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“The lettings market hasn’t gone away,” says this agency

This Teesside-based agency has a positive outlook on the future of the lettings industry - and how it will emerge in a good position on the other side of the pandemic. 

Suzy Lycett

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This article was originally published on 27 May 2020. Although we endeavour to keep our coronavirus (COVID-19) content as up to date as possible, the situation is rapidly changing, so please ensure you refer to gov.uk for the latest advice and information.

“I think the letting side of our business will go from strength to strength. I think the indications were there at the start of this year, as we were forecasting a very, very good year,” says Richard Poole, Partner at Michael Poole Estate Agents

Michael Poole Estate Agents has seen the lettings side of the business grow over the past 20 years as members of ARLA. “Our agency started in 1994, mainly in sales, but then slowly integrated into lettings,” says Poole, a past ARLA rep for the North East. “The residential lettings side, it’s a busy business.”

Poole believes that their lettings activities will continue to grow, despite the pandemic. “The appetite will still be there when we come out with this, providing there isn't too much unemployment and it doesn't go on too long,” says Poole. “If certain key businesses are allowed back in a phased kind of format, it will still be there.”

The number of landlords investing in the market will also remain strong when lettings activities can resume in earnest, believes Poole. “The appetite to be a landlord and buy to let, I don't think will go away very quickly. We're firmly of the belief that the lettings market will bounce back and we'll be all guns blazing before the end of the year.”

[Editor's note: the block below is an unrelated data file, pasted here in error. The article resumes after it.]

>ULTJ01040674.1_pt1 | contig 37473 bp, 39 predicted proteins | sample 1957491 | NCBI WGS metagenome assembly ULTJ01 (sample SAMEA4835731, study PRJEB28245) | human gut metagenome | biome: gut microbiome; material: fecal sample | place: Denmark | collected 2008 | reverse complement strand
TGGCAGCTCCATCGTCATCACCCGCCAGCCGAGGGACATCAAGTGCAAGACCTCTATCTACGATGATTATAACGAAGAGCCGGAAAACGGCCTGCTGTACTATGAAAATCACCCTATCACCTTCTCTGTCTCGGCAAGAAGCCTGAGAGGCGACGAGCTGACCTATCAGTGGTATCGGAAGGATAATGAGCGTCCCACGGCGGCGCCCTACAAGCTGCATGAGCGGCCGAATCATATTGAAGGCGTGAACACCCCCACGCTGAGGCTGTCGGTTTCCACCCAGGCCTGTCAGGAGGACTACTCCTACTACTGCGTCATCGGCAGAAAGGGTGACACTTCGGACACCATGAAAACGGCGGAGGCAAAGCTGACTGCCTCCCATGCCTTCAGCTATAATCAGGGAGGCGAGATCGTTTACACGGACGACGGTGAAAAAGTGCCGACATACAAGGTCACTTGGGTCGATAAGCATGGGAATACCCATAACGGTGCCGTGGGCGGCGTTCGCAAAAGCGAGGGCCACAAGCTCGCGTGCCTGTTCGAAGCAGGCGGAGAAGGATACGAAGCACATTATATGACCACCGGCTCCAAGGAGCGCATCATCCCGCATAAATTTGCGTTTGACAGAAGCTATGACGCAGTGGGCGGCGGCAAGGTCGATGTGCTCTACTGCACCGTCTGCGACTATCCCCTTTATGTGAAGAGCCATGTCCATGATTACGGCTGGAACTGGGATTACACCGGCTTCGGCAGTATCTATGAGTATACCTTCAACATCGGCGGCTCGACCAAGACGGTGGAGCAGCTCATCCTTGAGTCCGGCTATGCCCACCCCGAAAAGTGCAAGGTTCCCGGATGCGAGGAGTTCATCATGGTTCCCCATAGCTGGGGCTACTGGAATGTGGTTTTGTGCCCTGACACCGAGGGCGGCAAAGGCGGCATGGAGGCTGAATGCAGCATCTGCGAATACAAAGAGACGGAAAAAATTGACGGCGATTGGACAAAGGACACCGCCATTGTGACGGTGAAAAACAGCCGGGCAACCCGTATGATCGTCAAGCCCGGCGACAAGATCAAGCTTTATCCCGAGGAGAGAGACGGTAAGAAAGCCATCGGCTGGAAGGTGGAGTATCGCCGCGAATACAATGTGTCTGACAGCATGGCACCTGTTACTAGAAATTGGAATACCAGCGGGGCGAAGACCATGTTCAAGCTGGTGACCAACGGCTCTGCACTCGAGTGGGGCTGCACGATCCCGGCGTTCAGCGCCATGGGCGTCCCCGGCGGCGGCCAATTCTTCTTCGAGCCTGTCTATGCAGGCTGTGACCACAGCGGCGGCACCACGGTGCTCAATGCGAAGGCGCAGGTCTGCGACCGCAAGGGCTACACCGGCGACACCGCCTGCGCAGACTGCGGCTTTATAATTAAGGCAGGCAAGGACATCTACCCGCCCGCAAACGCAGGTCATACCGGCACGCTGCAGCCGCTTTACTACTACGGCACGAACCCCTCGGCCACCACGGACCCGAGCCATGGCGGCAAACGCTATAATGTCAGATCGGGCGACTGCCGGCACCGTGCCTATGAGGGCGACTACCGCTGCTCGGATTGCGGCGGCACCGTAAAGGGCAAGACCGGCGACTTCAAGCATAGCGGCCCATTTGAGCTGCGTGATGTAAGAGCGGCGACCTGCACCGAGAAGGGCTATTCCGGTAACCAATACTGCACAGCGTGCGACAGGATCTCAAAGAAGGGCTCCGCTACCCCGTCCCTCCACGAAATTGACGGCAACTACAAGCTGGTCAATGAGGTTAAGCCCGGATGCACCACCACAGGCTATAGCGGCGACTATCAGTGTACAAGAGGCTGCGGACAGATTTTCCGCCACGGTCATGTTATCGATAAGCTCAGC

Poole sees rental trends in Teesside following similar patterns to the larger cities - which he anticipates continuing in the long term. “The way the housing market has gone over over recent years and the amount of people who now rent, even in an area is like Teesside - I know we're not the capital, we don’t have that kind of infrastructure and the kind of support or business levels that those areas have, but the lettings model is exactly the same here,” says Poole. 

“The younger people will still want to rent and people still see renting as a long term option, as opposed to buying or owning their own home. Maybe on a reduced level but it is still a very similar mode,” says Poole. 

This resilience of the lettings side of the property market is keeping Poole optimistic for the future. “We just want to be positive. We want our landlords and the Teesside general investment public to realise that we're still here, we're still working -  and that the lettings market hasn't gone away. It's still a good investment and any advice that we can give, we're here to help.”

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